A more recent study compared both the ED severity and overall psychopathology in people with BN who only objectively binged, only subjectively binged, or both (Brownstone et al., 2013). None of the three groups showed any differences between types of purging or frequency of purging, level of depression, and eating, weight, and shape concerns. When the researchers compared the groups that just objectively or subjectively binged, however, the objective binge eating group was more likely to purge by vomiting and less likely to use diuretics than the subjective group. As well, the subjective binge eating group had higher levels of impulsivity. The researchers explained these finding as due to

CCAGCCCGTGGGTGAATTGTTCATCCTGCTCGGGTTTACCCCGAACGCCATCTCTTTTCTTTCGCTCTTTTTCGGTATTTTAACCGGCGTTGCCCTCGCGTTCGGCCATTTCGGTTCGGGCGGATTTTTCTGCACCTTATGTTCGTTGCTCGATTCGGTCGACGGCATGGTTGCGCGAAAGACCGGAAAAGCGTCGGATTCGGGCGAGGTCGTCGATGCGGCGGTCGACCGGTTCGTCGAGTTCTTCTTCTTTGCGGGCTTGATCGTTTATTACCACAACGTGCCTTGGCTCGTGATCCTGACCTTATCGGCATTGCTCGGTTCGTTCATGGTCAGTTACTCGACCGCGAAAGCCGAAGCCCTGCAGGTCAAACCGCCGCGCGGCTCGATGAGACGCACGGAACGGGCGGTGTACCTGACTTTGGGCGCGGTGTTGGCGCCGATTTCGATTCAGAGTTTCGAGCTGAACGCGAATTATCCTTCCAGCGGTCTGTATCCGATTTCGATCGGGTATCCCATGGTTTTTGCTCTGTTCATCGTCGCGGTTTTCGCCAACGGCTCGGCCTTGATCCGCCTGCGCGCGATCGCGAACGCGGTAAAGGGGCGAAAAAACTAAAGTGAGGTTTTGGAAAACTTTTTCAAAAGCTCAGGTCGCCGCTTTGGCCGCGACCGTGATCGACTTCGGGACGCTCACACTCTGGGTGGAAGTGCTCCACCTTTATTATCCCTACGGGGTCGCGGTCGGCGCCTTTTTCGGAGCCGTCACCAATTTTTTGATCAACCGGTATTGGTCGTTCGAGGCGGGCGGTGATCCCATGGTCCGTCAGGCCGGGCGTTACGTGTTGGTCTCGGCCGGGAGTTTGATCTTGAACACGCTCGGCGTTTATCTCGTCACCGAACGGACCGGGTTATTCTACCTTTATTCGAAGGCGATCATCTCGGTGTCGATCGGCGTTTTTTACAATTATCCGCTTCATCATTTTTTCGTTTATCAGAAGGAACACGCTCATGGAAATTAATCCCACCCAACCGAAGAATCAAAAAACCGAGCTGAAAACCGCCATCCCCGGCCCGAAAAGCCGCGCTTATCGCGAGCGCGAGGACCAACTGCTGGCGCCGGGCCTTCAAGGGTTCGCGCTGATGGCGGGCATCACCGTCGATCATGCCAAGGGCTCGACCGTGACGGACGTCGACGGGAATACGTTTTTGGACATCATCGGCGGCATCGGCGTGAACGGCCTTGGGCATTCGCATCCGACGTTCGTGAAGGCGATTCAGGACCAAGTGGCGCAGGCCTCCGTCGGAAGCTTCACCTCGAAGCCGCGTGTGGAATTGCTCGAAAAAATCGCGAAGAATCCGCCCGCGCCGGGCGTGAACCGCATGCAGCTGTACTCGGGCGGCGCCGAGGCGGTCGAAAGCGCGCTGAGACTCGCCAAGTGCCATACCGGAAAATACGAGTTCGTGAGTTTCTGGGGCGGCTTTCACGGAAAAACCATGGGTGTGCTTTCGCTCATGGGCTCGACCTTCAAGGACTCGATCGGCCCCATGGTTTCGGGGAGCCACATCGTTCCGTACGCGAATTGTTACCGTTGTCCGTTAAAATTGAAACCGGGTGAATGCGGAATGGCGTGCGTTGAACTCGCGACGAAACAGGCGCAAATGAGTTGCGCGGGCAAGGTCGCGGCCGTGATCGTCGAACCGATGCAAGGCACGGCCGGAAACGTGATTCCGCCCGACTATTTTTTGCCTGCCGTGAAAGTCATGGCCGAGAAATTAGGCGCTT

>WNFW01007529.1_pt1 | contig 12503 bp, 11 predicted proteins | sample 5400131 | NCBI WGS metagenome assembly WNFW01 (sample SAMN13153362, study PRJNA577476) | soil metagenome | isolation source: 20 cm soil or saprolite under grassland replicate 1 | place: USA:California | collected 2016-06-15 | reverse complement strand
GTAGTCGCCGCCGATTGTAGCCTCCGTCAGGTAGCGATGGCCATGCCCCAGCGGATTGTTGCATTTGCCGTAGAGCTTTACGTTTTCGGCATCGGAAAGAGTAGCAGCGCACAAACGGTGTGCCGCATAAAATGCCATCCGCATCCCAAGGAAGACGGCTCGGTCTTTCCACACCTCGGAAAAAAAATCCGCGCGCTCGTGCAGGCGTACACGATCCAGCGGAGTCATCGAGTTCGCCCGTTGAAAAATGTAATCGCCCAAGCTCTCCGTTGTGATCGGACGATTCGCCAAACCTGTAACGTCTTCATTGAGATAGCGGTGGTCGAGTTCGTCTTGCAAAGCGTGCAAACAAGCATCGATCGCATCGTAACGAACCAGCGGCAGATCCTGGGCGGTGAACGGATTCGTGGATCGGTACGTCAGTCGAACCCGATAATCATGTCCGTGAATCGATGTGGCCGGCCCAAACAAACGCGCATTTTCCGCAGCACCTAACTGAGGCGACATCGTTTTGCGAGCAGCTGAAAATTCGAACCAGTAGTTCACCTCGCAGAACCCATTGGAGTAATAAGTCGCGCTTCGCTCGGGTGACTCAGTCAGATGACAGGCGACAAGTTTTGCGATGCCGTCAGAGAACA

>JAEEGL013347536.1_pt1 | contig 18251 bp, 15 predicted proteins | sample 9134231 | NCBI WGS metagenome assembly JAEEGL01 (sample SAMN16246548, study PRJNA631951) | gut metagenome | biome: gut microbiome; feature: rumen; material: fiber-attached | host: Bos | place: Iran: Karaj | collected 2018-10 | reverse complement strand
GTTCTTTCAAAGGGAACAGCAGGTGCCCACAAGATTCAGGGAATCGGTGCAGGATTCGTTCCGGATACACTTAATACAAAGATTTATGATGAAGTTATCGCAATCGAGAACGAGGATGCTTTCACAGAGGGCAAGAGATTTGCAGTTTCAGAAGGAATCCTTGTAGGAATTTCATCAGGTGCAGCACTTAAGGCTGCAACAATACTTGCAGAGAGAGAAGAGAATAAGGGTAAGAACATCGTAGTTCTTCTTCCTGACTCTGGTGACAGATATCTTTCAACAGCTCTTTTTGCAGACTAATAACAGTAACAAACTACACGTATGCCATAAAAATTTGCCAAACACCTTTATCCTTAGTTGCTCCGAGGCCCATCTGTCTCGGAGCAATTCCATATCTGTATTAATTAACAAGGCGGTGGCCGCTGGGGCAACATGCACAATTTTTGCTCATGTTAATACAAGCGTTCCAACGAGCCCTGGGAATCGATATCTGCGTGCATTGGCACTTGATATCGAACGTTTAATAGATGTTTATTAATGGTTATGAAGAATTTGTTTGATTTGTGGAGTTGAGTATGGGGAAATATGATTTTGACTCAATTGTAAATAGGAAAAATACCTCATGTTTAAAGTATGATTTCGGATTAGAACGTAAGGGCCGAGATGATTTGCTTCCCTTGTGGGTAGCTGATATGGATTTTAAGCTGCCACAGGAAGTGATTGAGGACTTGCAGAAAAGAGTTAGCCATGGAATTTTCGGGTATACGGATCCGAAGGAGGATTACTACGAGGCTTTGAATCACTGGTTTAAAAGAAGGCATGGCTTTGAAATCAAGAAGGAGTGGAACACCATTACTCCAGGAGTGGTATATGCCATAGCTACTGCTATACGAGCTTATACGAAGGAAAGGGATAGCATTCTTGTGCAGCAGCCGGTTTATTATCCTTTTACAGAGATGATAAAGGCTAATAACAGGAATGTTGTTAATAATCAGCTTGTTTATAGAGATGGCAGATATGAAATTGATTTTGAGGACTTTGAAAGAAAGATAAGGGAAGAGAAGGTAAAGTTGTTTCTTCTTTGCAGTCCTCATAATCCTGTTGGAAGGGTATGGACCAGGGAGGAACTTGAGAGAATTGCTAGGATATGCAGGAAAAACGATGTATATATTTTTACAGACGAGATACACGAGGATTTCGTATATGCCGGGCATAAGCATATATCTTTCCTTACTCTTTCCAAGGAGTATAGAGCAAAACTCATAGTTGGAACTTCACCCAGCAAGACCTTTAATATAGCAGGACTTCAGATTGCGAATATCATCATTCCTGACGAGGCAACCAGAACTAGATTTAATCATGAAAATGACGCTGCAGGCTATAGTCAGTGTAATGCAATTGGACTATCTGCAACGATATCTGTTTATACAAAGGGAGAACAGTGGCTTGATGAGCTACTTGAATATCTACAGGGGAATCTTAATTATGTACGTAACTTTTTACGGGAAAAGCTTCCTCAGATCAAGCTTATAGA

the distorted perception of having eaten a large amount of food during SBEs (subjective binge eating episodes) would likely be related to elevated cognitive distortion among the SBE-only group. Many of the cognitive distortion items relate to a sense of dissociation from reality. This component of cognitive distortion in relation to SBE-only presentations is perplexing, and warrants further investigation into the potential relation of dissociative experience to SBE occurrence.

Thus, part of the reason that there is not much of a practical difference between objective and subjective binges is that patients can’t always tell the difference since they’re so dissociated during the binge. There also doesn’t appear to be much significance between post-binge feelings of shame and guilt. The 2005 study by Edler, Haedt, and Keel also didn’t find any difference in the rates of recovery between ED sufferers who subjectively or objectively binged, at least during the 6 month follow-up.